Unlike what many of us as 1990s internet utopians thought would happen, we have seen a major shift from a decentralised web to a highly centralised web. This return of centralisation of control, through a decreasing number of corporations and infrastructure, fuels the ability for both corporations and the State to ‘see at scale’. This underpins what Shoshana Zuboff terms ‘surveillance capitalism’. Not unsurprisingly, opportunities built on networked technologies now have a tendency to form ‘winner takes all’ markets.
As Australian academic, now in New York, Kate Crawford and her fellow researcher Vladen Joler (2018) write, ‘each small moment of convenience – be it answering a question, turning on a light, or playing a song – requires a vast planetary network, fueled by the extraction of non-renewable materials, labor, and data. The scale of resources required is many magnitudes greater than the energy and labor it would take a human to operate a household appliance or flick a switch. A full accounting for these costs is almost impossible, but it is increasingly important that we grasp the scale and scope if we are to understand and govern the technical infrastructures that thread through our lives’.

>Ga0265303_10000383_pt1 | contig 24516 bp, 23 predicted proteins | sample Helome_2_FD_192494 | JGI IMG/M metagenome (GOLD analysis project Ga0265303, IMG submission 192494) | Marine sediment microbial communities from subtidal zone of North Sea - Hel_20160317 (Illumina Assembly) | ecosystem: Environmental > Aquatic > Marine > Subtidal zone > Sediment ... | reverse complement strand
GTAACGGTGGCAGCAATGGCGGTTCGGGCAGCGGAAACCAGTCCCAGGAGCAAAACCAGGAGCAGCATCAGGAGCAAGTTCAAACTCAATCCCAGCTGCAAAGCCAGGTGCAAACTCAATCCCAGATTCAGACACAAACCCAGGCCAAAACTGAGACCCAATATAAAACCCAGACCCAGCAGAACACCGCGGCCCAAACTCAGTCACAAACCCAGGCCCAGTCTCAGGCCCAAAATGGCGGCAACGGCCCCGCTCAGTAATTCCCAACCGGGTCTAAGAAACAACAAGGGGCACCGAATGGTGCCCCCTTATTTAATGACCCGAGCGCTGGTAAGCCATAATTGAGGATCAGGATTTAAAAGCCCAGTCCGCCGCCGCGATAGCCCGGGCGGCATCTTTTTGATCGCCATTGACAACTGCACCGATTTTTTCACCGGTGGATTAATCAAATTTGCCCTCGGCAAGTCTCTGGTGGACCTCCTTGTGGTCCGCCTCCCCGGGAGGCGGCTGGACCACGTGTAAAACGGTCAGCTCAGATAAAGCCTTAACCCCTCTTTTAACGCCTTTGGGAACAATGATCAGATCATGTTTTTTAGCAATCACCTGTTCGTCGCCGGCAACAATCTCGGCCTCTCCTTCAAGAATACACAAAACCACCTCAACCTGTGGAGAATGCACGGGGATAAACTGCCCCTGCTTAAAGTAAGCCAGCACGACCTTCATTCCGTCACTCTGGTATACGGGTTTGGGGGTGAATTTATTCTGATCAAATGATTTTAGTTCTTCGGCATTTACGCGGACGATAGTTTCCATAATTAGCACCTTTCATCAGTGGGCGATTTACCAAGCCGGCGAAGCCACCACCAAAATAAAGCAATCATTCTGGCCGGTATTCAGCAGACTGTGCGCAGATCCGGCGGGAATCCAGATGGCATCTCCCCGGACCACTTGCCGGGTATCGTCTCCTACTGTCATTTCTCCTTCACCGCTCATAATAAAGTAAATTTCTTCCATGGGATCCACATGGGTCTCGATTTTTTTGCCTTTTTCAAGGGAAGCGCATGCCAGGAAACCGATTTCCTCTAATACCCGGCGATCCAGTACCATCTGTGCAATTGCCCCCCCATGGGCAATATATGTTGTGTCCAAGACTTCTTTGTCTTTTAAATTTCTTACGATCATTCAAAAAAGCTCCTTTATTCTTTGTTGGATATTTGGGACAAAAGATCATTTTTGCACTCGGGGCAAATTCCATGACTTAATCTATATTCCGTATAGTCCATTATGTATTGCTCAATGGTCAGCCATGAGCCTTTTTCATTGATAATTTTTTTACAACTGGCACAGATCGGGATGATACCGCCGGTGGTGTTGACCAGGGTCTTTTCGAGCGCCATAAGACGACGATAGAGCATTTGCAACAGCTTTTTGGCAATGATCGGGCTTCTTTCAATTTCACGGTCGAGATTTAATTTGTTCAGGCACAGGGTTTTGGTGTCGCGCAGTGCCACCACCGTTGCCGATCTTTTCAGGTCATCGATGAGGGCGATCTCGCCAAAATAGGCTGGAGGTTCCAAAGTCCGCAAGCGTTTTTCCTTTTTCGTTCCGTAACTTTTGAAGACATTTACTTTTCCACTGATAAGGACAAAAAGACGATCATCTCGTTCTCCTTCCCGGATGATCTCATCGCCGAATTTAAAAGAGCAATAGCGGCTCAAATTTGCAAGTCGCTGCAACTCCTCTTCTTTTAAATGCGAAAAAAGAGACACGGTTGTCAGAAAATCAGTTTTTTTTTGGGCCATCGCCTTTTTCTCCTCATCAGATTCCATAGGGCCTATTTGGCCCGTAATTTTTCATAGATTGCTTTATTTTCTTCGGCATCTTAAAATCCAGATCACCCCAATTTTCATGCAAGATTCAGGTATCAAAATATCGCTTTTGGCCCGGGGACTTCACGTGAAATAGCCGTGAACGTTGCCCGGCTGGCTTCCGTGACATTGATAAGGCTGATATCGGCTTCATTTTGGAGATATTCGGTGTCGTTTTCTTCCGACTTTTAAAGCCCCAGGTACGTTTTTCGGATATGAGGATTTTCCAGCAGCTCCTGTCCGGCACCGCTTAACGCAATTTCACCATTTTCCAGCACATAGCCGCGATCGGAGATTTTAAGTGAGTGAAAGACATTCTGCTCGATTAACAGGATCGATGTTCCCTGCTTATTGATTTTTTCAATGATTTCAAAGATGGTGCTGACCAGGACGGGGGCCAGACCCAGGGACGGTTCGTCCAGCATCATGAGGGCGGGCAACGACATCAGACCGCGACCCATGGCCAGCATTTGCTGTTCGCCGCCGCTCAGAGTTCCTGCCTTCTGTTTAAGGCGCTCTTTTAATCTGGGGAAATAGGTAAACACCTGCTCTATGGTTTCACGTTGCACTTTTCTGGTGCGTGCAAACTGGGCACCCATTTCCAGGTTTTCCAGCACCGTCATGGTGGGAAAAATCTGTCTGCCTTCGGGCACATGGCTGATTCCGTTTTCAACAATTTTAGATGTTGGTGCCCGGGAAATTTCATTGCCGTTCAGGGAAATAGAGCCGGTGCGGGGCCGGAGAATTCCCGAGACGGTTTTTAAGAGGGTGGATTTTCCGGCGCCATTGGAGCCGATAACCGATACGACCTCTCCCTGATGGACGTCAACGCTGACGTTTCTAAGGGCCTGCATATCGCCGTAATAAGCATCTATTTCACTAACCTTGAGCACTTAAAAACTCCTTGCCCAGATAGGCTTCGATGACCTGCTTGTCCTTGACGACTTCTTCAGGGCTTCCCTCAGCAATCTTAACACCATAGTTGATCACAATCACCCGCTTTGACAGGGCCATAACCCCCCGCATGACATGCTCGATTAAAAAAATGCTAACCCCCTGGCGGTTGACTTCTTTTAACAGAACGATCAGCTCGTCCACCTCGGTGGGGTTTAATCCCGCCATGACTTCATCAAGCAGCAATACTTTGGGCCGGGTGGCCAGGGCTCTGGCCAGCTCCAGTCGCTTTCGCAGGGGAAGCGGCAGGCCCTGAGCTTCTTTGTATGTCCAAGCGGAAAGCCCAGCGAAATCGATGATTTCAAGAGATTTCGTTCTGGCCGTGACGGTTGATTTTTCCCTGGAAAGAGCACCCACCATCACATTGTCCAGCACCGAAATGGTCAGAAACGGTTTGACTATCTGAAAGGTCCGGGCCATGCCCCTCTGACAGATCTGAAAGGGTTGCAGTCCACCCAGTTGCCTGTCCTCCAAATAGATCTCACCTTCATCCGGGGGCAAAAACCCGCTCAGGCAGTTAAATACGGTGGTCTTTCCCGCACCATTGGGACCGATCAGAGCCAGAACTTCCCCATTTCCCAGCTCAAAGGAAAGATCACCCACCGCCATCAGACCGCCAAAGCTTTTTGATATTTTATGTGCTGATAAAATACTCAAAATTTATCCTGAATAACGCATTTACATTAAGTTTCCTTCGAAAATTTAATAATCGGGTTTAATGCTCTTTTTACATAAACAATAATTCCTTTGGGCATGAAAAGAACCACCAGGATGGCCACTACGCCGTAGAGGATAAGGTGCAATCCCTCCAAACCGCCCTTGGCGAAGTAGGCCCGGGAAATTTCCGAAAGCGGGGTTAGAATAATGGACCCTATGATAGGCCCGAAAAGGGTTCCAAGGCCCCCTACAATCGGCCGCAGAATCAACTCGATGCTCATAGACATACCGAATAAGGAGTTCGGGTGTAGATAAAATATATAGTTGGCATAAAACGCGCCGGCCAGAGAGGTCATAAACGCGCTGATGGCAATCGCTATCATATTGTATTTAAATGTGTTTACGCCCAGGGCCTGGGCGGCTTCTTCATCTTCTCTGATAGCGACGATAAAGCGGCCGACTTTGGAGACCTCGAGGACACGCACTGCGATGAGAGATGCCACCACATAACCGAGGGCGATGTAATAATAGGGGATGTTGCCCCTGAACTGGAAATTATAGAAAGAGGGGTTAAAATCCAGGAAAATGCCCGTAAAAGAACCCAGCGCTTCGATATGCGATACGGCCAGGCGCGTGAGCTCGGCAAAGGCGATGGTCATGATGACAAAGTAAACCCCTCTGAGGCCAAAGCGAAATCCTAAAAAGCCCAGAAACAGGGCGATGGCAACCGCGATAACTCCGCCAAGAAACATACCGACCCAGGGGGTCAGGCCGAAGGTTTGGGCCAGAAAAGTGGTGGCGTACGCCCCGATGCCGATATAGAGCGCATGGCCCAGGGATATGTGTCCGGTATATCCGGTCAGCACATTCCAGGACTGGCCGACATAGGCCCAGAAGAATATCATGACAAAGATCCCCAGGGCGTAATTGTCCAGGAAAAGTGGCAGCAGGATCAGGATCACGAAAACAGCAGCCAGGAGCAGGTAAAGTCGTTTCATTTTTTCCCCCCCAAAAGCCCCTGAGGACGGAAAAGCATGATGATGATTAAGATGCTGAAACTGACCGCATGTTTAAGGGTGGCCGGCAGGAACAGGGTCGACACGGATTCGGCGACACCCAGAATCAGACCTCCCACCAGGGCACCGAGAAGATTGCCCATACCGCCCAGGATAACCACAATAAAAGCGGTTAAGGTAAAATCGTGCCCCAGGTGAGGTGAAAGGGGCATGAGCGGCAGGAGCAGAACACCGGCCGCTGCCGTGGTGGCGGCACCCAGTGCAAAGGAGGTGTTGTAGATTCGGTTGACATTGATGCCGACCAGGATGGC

This is not good.
One might think of networked digital technologies better as fire. Fire, one of the original technologies harnessed by our distant human ancestors, brought cooking, heating, warmth, but also when uncontrolled, it brought wildfires, and some humans, it turned out, enjoy lighting fires as firebugs. It was not until we collectively figured out how to control fire that it really became useful.
While we attempt to figure this out we need cultural institutions and art more than ever. We need to develop new types of critical literacies.
And we need to think deeply about whether art is used as a social glue, to bring our communities together, or whether it acts, as it sometimes still does, as a social solvent, dividing our communities by social and cultural status.
We will need to support new types of experiences, in new types of institutions; work with new processes and find new ways to collaborate, and build new social structures, new infrastructure, and support new ecosystems.
In order to do this we need to understand that all cultural institutions, and all cultural activities, traffic in the currency of time. Whether we are for-profit commercial or non-profit entities, our audiences, visitors, collaborators live in an incredibly time poor society. And when we do draw on people’s time, we need to deliver an unexpectedly great return on that time gift back to that person.